Join us for a weekly, one-hour webinar over three consecutive Fridays, where the Flow-MER team will share insights from the Program.
Our Flow-MER Fridays line-up this Spring includes:
- 10th Nov: Kamilaroi (Indigenous) Knowledge and Methodologies to Inform Water Management — Associate Professor Bradley Moggridge and Professor Ross Thompson
- 17th Nov: Integrating technology into wetland vegetation monitoring — Dr. Will Higgisson
- 24th Nov: Beating a path to ecosystem-scale evaluation — Dr. Shane Brooks
Note: You can register to attend all or individual sessions, and there will be Q&A time allocated to ask the speaker any questions. Each webinar will be recorded. We encourage you to register even if you cannot make the live session, as we will send recordings to registrants at the end of the series.
More details on each session below:
Session 1: 10 November 2023
Kamilaroi (Indigenous) Knowledge and Methodologies to Inform Water Management
Bradley Moggridge 1&2 and Ross Thompson 2
(1 Kamilaroi Nation, 2 University of Canberra, Centre for Applied Water Science)
Indigenous knowledge and methodologies are a missing component in water management in Australia. On this dry, flat and ancient continent, Traditional Knowledge has been passed on from generation to generation for millennia (over 65,000yrs), with a profound reliance of knowledge and connection to surface and groundwater. The role of traditional knowledge in finding and protecting cultural water places and landscapes has been critical to ensure the survival of Indigenous peoples in a dry landscape like Australia. Indigenous knowledge and methodologies can provide new (but old) evidence that is culturally appropriate, which generates a culturally safe space, with Indigenous researchers and communities leading. The aim is to shift the research paradigm away from Indigenous peoples being the researched, under non-Indigenous research methodologies, to becoming the researchers. This allows the Indigenous scientist to derive the terms, questions and priorities of what is being researched, how the community is engaged, and how the research is delivered.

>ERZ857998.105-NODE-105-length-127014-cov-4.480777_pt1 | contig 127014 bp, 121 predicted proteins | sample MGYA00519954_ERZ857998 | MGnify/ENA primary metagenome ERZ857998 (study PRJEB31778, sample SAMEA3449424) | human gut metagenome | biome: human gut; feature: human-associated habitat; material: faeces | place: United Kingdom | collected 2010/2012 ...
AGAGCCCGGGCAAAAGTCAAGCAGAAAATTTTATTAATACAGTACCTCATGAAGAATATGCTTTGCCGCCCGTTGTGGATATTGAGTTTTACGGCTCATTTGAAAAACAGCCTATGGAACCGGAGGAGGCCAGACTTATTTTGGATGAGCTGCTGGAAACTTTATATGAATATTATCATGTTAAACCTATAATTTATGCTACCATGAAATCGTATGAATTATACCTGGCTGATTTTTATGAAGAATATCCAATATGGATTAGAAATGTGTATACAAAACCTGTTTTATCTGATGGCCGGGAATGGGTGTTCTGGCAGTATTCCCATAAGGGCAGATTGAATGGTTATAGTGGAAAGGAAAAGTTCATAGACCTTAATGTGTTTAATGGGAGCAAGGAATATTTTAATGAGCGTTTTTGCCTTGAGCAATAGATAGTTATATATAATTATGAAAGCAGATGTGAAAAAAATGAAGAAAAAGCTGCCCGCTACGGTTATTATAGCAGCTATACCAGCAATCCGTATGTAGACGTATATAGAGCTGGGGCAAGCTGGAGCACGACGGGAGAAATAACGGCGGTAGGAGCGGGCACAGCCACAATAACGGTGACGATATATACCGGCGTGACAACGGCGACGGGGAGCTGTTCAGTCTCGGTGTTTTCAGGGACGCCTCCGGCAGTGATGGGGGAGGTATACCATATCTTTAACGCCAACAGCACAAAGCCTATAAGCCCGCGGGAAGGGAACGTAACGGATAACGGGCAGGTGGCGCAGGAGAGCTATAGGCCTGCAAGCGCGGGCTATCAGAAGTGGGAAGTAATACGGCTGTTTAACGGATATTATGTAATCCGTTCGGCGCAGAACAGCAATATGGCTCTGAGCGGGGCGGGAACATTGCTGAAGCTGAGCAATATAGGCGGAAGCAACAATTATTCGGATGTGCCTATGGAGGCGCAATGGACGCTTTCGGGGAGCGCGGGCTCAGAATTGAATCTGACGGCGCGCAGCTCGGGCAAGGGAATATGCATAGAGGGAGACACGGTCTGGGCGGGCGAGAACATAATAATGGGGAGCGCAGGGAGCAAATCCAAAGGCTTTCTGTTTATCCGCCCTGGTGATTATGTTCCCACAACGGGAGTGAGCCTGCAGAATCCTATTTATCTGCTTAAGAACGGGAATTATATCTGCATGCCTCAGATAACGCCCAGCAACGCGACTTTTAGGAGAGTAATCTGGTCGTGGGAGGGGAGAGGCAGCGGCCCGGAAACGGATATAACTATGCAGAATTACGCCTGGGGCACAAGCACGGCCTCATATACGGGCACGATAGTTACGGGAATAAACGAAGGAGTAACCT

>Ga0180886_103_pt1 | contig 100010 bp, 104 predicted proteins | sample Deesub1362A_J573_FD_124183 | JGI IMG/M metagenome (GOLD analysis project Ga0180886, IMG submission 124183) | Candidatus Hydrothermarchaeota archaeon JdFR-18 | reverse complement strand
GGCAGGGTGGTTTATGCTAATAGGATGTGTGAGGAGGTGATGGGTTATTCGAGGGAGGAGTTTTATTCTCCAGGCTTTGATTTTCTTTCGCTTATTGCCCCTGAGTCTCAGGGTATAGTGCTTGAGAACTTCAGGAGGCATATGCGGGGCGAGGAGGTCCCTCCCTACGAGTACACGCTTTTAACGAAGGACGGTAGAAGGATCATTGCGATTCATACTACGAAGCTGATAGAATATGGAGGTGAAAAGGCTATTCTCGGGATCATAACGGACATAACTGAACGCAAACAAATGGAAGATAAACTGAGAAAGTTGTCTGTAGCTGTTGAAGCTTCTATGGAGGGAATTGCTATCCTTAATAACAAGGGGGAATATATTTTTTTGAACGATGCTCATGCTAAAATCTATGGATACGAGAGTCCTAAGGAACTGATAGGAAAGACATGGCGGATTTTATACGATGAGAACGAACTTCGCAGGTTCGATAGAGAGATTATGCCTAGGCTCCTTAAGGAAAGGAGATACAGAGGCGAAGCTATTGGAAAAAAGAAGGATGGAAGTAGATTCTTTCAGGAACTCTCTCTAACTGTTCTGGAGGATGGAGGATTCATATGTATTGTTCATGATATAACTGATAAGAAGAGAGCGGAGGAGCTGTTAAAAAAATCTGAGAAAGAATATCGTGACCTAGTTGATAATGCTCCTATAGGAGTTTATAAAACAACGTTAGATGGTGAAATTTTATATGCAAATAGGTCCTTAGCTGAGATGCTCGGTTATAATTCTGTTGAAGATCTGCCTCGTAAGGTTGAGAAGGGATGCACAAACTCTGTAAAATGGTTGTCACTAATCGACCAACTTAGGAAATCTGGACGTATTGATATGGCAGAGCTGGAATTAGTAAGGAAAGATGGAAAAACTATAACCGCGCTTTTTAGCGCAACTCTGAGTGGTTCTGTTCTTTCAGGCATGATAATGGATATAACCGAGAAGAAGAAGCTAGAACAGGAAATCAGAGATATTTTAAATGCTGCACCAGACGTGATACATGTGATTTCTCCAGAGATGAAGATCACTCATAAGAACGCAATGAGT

Session 2: 17 November 2023
Integrating technology into wetland vegetation monitoring
A multi-disciplinary team from the Centre for Applied Water Science at the University of Canberra have been developing methods to estimate wetland plants and their response to environmental water using drone imagery and machine learning. Dr Will Higgisson will present on a method developed to estimate the percent cover of common reed (Phragmites australis) and a measure of condition and cover of tangled lignum (Duma florulenta). This webinar will provide the background to this work, the processes we took, and the potential application of these methods.
Session 3: 24 November 2023
Beating a path to ecosystem-scale evaluation
Shane will re-introduce the Basin-scale Ecosystem Diversity evaluation of Commonwealth Environmental Water in the Basin. He’ll reflect on the background and long-term results and identify significant challenges and opportunities that come from working at large landscape scales and some that are peculiar to management in the Basin.